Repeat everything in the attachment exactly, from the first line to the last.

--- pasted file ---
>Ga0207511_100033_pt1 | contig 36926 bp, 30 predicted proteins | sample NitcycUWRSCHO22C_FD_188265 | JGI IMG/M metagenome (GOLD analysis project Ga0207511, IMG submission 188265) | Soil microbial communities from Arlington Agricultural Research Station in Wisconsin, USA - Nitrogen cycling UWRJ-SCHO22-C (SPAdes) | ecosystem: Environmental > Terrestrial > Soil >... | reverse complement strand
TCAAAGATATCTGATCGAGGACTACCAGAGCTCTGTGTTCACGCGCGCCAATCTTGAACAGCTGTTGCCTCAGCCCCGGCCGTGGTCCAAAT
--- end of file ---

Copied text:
>Ga0207511_100033_pt1 | contig 36926 bp, 30 predicted proteins | sample NitcycUWRSCHO22C_FD_188265 | JGI IMG/M metagenome (GOLD analysis project Ga0207511, IMG submission 188265) | Soil microbial communities from Arlington Agricultural Research Station in Wisconsin, USA - Nitrogen cycling UWRJ-SCHO22-C (SPAdes) | ecosystem: Environmental > Terrestrial > Soil >... | reverse complement strand
TCAAAGATATCTGATCGAGGACTACCAGAGCTCTGTGTTCACGCGCGCCAATCTTGAACAGCTGTTGCCTCAGCCCCGGCCGTGGTCCAAAT